What brings this topic to mind now is my most recent reading from The Mind of Clover: Essays in Zen Buddhist Ethics by Robert Aitken (San Francisco: North Point Press, 1984). This neat little book covers the ten “Grave Precepts” of his order  followed by a series of essays on various cultivating practices. Chapter seven is titled “The Sixth Grave Precept: Not Discussing the Faults of Others.” I find that this chapter falls largely into the second type of guidance.

Aitken Roshi clearly outlines the rationale for not discussing the faults of others in classical Zen phrases: “When you judge, you place yourself in the dimension of good and bad,” he quotes Bodhidharma. (p. 65) He also frankly acknowledges the difficulty of living in any sangha or community and the human tendency to indulge in this behavior. Yet he provides many uplifting examples of what can happen when a person or community refrains from discussing the faults of others in harmful ways and engages in Right Speech. Through this upaya, skillful means, the faults of others (for we all have them!) may be corrected. However, his examples are very contextual and not easily transferable from one situation to the next.

To add further ambiguity, Aitken Roshi provides several examples in which the “faults” of others are discussed, but in a helpful way, such as a close friend pointing out a character flaw in gentle confidence and thereby enabling their friend to correct themselves. Or a brazen Dharma teacher calling out in public the errors of other teachers so as to ensure the correct path is preserved. Or a wise teacher telling a student in confidence that one option may not be the best suited for him or her, though the teacher would be more circumspect if asked about option in public. The other examples are ambiguous enough, but the last one really rubbed hard against my sense of honesty. My cultural baggage is such that I find it ill advised to say anything in confidence that I would not say in public. That sets my personal alarm bells of Wrong Speech to ringing. Yet perhaps, in that precise situation that is exactly what was called for.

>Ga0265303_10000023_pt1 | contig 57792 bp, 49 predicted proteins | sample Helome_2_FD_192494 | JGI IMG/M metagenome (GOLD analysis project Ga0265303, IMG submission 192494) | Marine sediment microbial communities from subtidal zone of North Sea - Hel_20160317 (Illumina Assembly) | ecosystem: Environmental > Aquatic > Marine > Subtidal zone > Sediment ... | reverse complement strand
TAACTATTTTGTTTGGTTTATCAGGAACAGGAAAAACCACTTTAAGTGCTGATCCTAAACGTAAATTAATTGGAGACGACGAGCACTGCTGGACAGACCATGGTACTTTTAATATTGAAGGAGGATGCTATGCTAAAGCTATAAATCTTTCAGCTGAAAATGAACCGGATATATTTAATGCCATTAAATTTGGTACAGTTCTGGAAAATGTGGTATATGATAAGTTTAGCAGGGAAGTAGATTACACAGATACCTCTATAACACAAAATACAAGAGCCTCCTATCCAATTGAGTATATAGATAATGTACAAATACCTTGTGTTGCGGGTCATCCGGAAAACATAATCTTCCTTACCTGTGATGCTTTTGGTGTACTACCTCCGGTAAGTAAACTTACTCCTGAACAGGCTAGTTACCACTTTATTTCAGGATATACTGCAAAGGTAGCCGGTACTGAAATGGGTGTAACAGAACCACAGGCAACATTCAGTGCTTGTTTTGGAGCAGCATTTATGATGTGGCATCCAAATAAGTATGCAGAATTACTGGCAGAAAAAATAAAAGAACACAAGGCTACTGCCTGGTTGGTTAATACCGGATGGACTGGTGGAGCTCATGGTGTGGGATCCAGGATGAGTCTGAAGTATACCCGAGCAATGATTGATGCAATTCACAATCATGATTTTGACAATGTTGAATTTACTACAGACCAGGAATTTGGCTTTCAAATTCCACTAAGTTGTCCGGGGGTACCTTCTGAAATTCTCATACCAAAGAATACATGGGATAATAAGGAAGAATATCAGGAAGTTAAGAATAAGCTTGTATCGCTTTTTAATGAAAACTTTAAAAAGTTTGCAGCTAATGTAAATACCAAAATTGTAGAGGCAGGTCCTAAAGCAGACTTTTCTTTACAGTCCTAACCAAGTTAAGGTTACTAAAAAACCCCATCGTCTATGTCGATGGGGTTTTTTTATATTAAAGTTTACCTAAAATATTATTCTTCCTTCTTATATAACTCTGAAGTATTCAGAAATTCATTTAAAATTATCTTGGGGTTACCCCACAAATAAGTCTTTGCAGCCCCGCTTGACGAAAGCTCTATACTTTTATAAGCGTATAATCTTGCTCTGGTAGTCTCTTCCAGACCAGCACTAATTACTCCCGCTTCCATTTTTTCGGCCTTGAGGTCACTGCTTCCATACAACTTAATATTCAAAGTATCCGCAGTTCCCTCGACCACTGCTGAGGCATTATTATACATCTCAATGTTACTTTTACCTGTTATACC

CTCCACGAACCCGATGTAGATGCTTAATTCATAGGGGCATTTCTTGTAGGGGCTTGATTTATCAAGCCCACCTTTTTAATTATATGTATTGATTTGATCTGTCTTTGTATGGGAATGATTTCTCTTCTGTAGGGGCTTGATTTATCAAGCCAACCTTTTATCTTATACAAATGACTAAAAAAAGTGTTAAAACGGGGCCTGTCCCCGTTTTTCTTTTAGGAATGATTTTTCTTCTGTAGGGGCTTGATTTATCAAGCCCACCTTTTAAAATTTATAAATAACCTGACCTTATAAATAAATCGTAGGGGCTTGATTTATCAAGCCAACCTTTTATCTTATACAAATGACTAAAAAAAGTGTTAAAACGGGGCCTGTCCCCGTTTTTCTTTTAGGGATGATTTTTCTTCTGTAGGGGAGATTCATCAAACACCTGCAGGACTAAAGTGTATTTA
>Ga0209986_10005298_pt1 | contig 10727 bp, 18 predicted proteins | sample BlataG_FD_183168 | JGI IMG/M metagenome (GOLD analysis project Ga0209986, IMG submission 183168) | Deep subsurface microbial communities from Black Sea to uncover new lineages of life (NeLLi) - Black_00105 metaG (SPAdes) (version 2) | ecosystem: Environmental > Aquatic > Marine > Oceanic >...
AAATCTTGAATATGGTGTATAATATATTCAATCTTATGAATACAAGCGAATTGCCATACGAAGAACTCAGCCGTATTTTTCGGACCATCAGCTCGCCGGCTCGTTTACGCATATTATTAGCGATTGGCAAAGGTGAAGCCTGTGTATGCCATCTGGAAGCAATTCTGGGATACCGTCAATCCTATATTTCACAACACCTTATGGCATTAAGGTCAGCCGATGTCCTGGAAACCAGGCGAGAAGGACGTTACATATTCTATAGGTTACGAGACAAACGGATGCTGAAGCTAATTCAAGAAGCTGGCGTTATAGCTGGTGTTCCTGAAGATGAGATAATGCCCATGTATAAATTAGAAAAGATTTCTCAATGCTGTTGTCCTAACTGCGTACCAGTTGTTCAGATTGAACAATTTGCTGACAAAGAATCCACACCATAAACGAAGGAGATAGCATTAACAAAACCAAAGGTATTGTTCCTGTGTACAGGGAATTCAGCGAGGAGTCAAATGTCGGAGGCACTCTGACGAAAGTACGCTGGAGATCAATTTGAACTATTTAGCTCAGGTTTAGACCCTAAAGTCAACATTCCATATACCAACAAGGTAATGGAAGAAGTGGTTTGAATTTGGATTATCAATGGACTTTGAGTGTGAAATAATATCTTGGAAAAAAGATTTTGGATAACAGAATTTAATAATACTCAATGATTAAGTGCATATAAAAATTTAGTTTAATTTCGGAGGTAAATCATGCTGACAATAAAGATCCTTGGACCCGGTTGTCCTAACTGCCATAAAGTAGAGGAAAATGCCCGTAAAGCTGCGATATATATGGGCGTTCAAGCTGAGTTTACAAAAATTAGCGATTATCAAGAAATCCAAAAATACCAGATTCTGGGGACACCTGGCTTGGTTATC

In a way, I suppose that is the only lesson we can take from Aitken Roshi: Right Speech is contextual. It is our responsibility, through meditation, study, and practice, to refine our wisdom so that we can discern the ethical course of action in every situation. My desire for clearer guidance may, in fact, be a personal fault that someone somewhere is discussing even now! (If they hit upon a solution, I hope they will share it with me.) Aitken Roshi does, at least, lay out good guidance for what is possible when our Right Speech is successful.

We appealed to his better nature our of our own better nature, and he responded at that level, rather than by his old habit. …

Actually, a so-called fault is a weak place where character can change. Your quality of stubbornness, your quality of passivity, your quality of anger – these are sensitive places in your personality where your individual talent can emerge. (p. 68-69)

When people can find the Right Speech to express these possibilities for growth appropriately, great things can happen. I hope to find those possibilities in my own speech and when listening to the speech of others.